Some potential wrinkles for the UN are the ongoing developments in DRC pertaining to the planned withdrawal of MONUSCO by the end of 2024. Knowing that this was on the horizon, MONUSCO and the Office of the Special Envoy for the Great Lakes (OSESG-GL) have been planning for an increase in non-military measures and a transition of authority to the national government. This can be seen through the DRCs 2019-2022 National Action Plan for implementing UNSCR 1325 and the development of the PDDRCS program – an initiative popular with President Tshisekedi that seeks to continue DDR efforts alongside MONUSCO and beyond. These efforts demonstrate a continued willingness by DRC to address the various conflicts within their borders, yet there are still significant opportunities to improve their DDR programming and to implement more gender-sensitive policies.
Making DDR Gender-Sensitive
MONUSCO’s 2021 mandate renewal included language requiring DDR programmes to be “sensitive to the needs and experiences of women and girls”. This is a key intervention from the UN, but it has not always been the reality. UNSCR 2098 established DDR in the country, and it was expected to be a critical driver of peace. DDR has undergone distinct phases in DRC, with DDR I (2004-2007), DDR II (2008-2011), and DDR III (2013-Present). DDR III was the result of a key military victory on the part of FARDC – the UN-supported DRC military – over M23, an armed group with ties to Rwanda. This led to the disarmament of several armed groups and represented a victory for DDR efforts. What some viewed as a potential waterfall moment for DDR did not pan out; increasing instability, a lack of resources, and a desire to protect communities have contributed to armed groups continuing to be active throughout the region.
The component of DDR most deserving of additional attention is reintegration. Not only is it necessary to think about providing ex-combatants with pathways out of conflict, but it is also essential to consider the corresponding impacts on the communities they re-enter. On the one hand, ex-combatants are less likely to rejoin an armed group if they have a consistent income source, but it is challenging to ask community members to accept reintegrated ex-combatants, who in most cases, have contributed to violence, rape, and death in the surrounding area. MONUSCO’s most common pathway to reintegration for ex-combatants is to give them jobs in the FARDC, although this has been proven to maintain their elevated status and give them additional opportunities to exploit arms and their surroundings. This has been coined by some as “reinsertion rather than reintegration” as ex-combatants were not given sufficient opportunity for economic prosperity following their demobilization. With that in mind, DDR initiatives in DRC are attempting to expand into other sectors, away from the military and security sectors. It is within this attempt to reform reintegration efforts that we can better incorporate the role of women and youth in peacebuilding.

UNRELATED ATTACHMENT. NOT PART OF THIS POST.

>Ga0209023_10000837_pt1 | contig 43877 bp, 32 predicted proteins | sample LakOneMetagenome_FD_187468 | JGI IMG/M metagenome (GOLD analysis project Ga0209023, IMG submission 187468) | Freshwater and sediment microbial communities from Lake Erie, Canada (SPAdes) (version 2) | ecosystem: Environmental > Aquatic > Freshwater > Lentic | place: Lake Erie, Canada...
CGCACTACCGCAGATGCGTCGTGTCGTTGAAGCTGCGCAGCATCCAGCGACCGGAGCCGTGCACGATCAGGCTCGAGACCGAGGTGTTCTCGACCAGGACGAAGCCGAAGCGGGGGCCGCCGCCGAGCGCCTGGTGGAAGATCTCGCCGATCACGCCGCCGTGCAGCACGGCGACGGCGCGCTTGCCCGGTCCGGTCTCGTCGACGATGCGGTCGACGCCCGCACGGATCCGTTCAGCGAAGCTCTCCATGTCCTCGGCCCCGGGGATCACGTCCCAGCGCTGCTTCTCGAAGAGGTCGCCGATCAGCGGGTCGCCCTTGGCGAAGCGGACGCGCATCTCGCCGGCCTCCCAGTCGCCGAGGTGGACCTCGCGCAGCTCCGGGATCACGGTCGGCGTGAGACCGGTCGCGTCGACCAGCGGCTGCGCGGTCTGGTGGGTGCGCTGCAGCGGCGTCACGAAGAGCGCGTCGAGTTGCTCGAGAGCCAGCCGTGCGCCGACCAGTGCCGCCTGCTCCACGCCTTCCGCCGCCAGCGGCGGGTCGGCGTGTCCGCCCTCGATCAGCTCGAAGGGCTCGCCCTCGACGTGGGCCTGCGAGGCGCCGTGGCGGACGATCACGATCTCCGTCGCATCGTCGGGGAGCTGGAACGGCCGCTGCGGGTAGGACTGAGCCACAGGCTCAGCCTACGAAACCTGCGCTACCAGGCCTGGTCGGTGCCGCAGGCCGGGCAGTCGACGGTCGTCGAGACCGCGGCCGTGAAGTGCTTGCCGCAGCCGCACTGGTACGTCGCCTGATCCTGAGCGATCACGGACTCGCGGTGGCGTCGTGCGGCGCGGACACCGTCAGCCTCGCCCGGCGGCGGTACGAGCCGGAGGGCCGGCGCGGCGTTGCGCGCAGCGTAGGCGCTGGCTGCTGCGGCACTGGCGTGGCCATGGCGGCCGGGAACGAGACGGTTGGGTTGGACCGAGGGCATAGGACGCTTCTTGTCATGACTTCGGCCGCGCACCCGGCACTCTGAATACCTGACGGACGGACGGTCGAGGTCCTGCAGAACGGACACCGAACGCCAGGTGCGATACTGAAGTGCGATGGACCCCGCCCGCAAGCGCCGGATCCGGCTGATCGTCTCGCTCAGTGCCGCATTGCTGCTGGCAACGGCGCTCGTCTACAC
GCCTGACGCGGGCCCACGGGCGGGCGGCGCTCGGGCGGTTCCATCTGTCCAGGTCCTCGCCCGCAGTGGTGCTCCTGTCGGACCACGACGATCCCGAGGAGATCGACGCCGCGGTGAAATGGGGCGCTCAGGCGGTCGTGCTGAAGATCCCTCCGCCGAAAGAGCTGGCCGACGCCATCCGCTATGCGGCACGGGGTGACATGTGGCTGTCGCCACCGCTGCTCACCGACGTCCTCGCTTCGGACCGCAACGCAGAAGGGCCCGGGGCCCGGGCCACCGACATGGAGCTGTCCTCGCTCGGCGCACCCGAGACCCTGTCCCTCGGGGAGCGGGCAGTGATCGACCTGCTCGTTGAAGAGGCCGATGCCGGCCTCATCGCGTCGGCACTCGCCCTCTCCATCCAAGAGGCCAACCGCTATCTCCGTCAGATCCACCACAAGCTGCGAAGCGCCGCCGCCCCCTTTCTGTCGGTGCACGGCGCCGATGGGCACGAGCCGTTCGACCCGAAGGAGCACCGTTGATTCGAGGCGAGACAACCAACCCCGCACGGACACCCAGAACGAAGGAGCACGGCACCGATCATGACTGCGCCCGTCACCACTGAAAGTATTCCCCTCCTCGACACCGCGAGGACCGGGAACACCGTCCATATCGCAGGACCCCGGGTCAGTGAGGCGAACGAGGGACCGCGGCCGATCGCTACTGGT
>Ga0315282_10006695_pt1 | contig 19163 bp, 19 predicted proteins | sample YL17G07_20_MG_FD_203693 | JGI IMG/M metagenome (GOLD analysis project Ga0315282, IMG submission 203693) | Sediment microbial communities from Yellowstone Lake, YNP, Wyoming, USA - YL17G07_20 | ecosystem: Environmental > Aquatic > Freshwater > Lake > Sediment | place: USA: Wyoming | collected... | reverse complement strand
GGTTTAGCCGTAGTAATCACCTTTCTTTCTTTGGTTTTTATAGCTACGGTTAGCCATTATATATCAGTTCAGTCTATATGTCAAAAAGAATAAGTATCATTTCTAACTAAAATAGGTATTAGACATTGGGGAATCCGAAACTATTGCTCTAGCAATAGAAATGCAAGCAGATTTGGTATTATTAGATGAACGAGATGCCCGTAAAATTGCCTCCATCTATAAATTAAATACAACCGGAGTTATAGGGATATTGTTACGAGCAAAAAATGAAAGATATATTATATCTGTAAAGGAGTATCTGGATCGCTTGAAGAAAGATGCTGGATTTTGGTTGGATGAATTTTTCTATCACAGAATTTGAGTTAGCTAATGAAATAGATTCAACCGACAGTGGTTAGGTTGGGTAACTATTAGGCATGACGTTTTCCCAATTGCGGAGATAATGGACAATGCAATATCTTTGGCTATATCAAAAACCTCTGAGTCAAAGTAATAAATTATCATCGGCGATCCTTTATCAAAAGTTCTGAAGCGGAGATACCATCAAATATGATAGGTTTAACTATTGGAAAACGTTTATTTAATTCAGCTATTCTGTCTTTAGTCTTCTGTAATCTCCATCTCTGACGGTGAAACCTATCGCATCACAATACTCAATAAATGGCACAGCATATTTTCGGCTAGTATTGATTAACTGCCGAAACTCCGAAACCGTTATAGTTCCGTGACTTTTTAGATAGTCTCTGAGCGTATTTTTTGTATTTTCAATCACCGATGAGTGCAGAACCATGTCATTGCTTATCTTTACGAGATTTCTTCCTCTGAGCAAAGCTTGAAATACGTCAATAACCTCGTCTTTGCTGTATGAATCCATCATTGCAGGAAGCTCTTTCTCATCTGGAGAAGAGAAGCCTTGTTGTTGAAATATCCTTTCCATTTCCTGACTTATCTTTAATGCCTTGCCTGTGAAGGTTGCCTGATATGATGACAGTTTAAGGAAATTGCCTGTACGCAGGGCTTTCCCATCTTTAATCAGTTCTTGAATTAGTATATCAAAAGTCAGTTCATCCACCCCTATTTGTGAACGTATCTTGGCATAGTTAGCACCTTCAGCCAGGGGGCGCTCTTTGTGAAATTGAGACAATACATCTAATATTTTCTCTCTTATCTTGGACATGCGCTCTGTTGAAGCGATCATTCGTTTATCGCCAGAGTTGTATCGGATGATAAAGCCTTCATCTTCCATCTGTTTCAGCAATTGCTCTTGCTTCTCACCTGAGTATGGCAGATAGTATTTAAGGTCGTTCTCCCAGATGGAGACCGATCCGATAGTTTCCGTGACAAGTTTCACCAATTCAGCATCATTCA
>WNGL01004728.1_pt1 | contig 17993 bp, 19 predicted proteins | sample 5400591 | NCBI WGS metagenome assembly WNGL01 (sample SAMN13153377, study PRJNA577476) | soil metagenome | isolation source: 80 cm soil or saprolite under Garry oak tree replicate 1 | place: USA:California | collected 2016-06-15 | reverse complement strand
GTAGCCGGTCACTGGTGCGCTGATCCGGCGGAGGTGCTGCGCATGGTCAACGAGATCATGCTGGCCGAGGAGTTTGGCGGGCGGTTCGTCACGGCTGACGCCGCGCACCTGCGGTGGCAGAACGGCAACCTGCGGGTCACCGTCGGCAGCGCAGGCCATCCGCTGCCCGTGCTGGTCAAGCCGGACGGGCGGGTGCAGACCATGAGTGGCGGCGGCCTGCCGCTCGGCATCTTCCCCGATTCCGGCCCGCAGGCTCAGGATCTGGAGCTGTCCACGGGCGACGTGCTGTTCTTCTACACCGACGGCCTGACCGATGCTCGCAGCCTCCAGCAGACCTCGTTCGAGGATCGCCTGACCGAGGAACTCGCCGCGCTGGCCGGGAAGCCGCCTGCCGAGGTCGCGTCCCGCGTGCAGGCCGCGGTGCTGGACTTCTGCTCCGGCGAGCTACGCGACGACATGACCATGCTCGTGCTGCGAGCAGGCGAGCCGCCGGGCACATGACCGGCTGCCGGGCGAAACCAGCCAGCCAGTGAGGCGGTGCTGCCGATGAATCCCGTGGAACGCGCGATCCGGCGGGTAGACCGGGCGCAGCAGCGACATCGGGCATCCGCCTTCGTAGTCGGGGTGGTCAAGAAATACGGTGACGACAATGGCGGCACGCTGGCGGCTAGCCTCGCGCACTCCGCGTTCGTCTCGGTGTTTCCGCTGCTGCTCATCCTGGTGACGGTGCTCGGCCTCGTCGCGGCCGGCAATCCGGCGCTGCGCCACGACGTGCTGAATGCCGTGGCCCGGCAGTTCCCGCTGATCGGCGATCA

Opportunities for Gender-Sensitive Reintegration
Recommendation 1 – Artisanal Mining
One key critique of current reintegration programmes in DRC is that they do not offer adequate financial opportunities to ensure that ex-combatants do not rejoin armed groups. One solution that is in the early stages of development is to incorporate ex-combatants back into the artisanal and small-scale mining sector (ASM) sector. ASM is a highly lucrative industry, thereby allowing ex-combatants to have the opportunity to be financially independent. The main concern is that mining and critical minerals have historically been a major driver of conflict and therefore it seems – at face value – counterintuitive to utilize it for peacebuilding purposes. That said, funding ASM reintegration projects can be effective in centering peacebuilding around communities, women, and children.
By investing in ASM projects, the UN’s DDR programme in DRC could limit the upfront costs for youth and at-risk children to enter the ASM sector. This would provide more prosperous and safer career paths for youth, while simultaneously contributing to more effective ex-combatant reintegration. Another key component is that additional funding and interest in the ASM sector would require community-owned ‘cooperatives’, which would oversee mining practices and mineral supply management. These requirements are in line with OECD Due Diligence Guidelines and currently 40% of ASM cooperative employees are women. With this in mind, ASM DDR projects could increase women’s economic participation and ensure women are active in community management of ASM activities. Finally, accompanying CVR projects could be effective in providing support to ASM communities through mental health resources or infrastructure funding. This would counter the historically male-centric nature of DDR programming to ensure the surrounding communities and households are actively considered. Altogether, investing in ASM projects in DRC would be an effective way of supporting women and youth, while simultaneously mitigating the effects of conflict through non-military measures.